Jul 4, 2023

LMP seed funding powers new collaborations

Agile education, Impactful research, Disruptive Innovation, Dynamic Collaboration, Inclusive community
People sitting at a table talking
George Yousef, Carlo Hojilla and Larissa Liontos discuss their ideas at the LMP Faculty Development Day
By Jenni Bozec

Earlier this year, the Department of Laboratory Medicine and Pathobiology in the Temerty Faculty of Medicine held its first Faculty Development Day.

The afternoon was dedicated to building new collaborations, with faculty joining discussion tables in two rounds: the topics for which were based on suggestions from participants. This Collaboration Café, created in partnership with Krystyna Kongats from the Centre for Research Innovation & Support (CRIS), ended with a call to submit proposals for seed funding for their ideas.

If new collaborations were generated by participants at the event, they could apply to a catalyst grant competition for a share of the $75k made available by the department. Decided by the LMP Vice Chairs Council, the below projects will receive funding and we will update you on their progress at the end of the next academic year!

“What is evident in all the proposals we received was that given the opportunity, when LMP faculty are provided with the time and space, new ideas and collaborations form very naturally. The quality of ideas made funding decisions extremely difficult,” commented Vice Chair Research (Clinical), Myron Cybulsky. “We were extremely impressed by the variety of proposals,” added Janice Robertson, Vice Chair Research (Life Sciences). ”Not only were there innovative and cross-disciplinary collaborations in research, but there were many centered around EDI and teaching, which was fantastic to see.”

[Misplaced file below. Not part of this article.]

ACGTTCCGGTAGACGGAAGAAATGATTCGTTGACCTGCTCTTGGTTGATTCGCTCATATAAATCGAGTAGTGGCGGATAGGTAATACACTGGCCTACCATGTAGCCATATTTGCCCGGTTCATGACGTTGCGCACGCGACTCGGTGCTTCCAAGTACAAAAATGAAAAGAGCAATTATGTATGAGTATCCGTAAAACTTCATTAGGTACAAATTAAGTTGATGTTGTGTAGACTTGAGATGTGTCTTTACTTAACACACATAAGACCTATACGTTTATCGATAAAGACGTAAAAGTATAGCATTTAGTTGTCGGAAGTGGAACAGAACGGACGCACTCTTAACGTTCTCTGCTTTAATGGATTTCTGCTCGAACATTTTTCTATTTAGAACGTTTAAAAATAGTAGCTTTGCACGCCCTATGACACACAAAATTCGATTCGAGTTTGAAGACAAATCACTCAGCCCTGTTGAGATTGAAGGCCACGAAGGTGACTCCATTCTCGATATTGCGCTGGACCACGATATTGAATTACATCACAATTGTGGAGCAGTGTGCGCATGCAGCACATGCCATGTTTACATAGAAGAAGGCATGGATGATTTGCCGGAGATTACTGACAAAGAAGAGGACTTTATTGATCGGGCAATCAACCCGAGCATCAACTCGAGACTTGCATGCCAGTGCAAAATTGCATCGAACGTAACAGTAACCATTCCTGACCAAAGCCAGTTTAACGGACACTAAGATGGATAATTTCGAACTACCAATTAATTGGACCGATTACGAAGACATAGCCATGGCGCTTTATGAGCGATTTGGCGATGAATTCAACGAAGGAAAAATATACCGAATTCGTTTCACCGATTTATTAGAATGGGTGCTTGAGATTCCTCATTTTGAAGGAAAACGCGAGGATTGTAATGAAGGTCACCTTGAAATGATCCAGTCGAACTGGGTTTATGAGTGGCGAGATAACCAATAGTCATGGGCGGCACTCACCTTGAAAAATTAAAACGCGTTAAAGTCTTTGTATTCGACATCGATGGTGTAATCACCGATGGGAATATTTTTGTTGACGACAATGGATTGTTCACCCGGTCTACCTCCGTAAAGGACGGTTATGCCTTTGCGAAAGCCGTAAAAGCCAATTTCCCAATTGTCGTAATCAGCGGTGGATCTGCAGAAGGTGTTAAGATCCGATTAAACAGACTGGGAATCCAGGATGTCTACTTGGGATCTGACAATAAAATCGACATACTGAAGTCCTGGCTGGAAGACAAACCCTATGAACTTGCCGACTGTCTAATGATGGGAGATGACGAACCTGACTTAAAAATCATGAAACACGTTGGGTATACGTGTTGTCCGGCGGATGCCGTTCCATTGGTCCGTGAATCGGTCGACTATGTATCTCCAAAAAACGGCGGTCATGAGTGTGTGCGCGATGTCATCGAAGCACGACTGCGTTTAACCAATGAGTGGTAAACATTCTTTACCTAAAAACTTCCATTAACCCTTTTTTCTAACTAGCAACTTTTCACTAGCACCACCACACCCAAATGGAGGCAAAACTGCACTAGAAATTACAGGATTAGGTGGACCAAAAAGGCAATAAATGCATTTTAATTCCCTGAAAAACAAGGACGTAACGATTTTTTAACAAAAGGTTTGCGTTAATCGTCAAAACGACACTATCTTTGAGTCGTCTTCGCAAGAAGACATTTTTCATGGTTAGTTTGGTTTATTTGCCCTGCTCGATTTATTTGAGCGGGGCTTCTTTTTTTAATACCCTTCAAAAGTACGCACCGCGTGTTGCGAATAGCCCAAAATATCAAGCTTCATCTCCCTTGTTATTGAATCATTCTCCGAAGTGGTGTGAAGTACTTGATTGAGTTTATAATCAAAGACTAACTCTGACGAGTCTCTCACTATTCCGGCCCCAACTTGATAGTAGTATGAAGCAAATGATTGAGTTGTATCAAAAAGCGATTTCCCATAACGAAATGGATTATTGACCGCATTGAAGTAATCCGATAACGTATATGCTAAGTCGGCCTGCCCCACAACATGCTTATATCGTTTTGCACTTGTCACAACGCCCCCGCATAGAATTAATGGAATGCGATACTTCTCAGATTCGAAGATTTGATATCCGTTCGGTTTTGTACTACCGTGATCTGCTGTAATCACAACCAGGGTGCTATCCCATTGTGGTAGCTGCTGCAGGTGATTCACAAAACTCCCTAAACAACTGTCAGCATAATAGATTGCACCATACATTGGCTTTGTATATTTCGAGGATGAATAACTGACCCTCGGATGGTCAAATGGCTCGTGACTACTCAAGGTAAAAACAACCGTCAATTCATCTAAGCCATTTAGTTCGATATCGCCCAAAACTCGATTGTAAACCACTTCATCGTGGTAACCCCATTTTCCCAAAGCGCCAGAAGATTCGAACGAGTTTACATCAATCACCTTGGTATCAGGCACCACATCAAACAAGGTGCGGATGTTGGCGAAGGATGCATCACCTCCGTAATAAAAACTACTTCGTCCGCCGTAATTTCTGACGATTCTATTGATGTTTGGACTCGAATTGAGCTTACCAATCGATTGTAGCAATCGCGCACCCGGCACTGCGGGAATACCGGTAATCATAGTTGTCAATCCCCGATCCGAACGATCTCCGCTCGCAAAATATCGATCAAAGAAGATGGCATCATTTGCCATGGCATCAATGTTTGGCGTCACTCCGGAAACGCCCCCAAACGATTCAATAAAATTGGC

Rita Kandel, Department Chair added, “The quality and volume of proposals received speaks volumes about both the untapped potential here in LMP, but also how valuable this event and opportunity was for our faculty. The proposals reflected our strategic priorities, and I am very excited to see how this seed funding can help some of these collaborations get started.”

All the funded collaborations include a variety of faculty members from varied sites and specialisms across discovery science and clinical practice. The LMP Vice Chairs encourage applicants who were not successful to work with the appropriate LMP strategic plan pillar leads to refine their proposals to improve chances for funding next year.

The funded projects are:

Creating an e-learning module for pathology

Collaborators: Carmen Avila-Casado (Toronto General Hospital, University Health Network), Rumina Musani (Toronto General Hospital, University Health Network), Sara Hafezi-Bakhtiari (Lakeridge Health Network), Larissa Liontos (Sunnybrook Health Science Centre), Carlo Hojilla (Mount Sinai Hospital, Sinai Health), Anita Nagy (Hospital for Sick Children (SickKids))

To develop a virtual education (e-learning) model in Anatomical Pathology to support a structured and curriculum-based approach training in different anatomical pathology specialties with remote access to innovative educational material, self-learning experts and educators. This is a result of combining two projects which both wanted to pursue digital education in various fields of pathology.